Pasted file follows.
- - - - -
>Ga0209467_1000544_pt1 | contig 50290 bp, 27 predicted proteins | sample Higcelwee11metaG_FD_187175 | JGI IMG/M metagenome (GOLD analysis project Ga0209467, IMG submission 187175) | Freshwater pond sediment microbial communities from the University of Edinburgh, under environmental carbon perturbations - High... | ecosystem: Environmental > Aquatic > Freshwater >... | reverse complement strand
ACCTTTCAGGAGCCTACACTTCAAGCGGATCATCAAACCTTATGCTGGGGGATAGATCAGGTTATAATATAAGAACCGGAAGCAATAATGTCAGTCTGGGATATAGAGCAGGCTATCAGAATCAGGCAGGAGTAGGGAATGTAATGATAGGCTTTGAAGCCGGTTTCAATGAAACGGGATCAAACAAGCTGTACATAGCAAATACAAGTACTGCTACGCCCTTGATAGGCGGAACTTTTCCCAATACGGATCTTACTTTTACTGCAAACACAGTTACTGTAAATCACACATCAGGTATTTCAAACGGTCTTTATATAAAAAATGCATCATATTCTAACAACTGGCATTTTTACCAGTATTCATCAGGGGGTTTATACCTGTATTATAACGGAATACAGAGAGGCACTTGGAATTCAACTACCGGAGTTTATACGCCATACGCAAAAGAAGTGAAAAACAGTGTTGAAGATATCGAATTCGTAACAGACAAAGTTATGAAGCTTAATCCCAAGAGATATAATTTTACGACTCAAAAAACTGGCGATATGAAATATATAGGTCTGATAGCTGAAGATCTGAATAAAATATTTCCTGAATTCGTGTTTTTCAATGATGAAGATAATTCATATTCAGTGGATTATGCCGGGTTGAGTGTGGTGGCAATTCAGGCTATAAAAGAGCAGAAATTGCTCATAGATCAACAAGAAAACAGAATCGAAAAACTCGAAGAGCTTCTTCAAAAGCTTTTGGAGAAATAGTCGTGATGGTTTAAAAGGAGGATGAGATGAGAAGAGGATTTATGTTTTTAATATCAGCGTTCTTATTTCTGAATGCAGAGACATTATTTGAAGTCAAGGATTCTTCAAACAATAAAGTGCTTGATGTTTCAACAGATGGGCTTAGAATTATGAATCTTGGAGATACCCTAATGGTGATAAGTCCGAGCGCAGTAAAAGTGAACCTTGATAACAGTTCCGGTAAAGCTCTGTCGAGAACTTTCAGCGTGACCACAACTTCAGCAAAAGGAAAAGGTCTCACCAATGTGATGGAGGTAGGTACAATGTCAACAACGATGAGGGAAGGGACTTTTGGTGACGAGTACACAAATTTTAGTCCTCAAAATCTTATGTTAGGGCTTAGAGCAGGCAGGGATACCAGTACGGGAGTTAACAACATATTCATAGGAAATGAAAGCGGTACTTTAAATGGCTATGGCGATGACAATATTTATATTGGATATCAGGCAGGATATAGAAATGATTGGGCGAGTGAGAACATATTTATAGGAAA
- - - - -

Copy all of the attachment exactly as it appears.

>Ga0209467_1000544_pt1 | contig 50290 bp, 27 predicted proteins | sample Higcelwee11metaG_FD_187175 | JGI IMG/M metagenome (GOLD analysis project Ga0209467, IMG submission 187175) | Freshwater pond sediment microbial communities from the University of Edinburgh, under environmental carbon perturbations - High... | ecosystem: Environmental > Aquatic > Freshwater >... | reverse complement strand
ACCTTTCAGGAGCCTACACTTCAAGCGGATCATCAAACCTTATGCTGGGGGATAGATCAGGTTATAATATAAGAACCGGAAGCAATAATGTCAGTCTGGGATATAGAGCAGGCTATCAGAATCAGGCAGGAGTAGGGAATGTAATGATAGGCTTTGAAGCCGGTTTCAATGAAACGGGATCAAACAAGCTGTACATAGCAAATACAAGTACTGCTACGCCCTTGATAGGCGGAACTTTTCCCAATACGGATCTTACTTTTACTGCAAACACAGTTACTGTAAATCACACATCAGGTATTTCAAACGGTCTTTATATAAAAAATGCATCATATTCTAACAACTGGCATTTTTACCAGTATTCATCAGGGGGTTTATACCTGTATTATAACGGAATACAGAGAGGCACTTGGAATTCAACTACCGGAGTTTATACGCCATACGCAAAAGAAGTGAAAAACAGTGTTGAAGATATCGAATTCGTAACAGACAAAGTTATGAAGCTTAATCCCAAGAGATATAATTTTACGACTCAAAAAACTGGCGATATGAAATATATAGGTCTGATAGCTGAAGATCTGAATAAAATATTTCCTGAATTCGTGTTTTTCAATGATGAAGATAATTCATATTCAGTGGATTATGCCGGGTTGAGTGTGGTGGCAATTCAGGCTATAAAAGAGCAGAAATTGCTCATAGATCAACAAGAAAACAGAATCGAAAAACTCGAAGAGCTTCTTCAAAAGCTTTTGGAGAAATAGTCGTGATGGTTTAAAAGGAGGATGAGATGAGAAGAGGATTTATGTTTTTAATATCAGCGTTCTTATTTCTGAATGCAGAGACATTATTTGAAGTCAAGGATTCTTCAAACAATAAAGTGCTTGATGTTTCAACAGATGGGCTTAGAATTATGAATCTTGGAGATACCCTAATGGTGATAAGTCCGAGCGCAGTAAAAGTGAACCTTGATAACAGTTCCGGTAAAGCTCTGTCGAGAACTTTCAGCGTGACCACAACTTCAGCAAAAGGAAAAGGTCTCACCAATGTGATGGAGGTAGGTACAATGTCAACAACGATGAGGGAAGGGACTTTTGGTGACGAGTACACAAATTTTAGTCCTCAAAATCTTATGTTAGGGCTTAGAGCAGGCAGGGATACCAGTACGGGAGTTAACAACATATTCATAGGAAATGAAAGCGGTACTTTAAATGGCTATGGCGATGACAATATTTATATTGGATATCAGGCAGGATATAGAAATGATTGGGCGAGTGAGAACATATTTATAGGAAA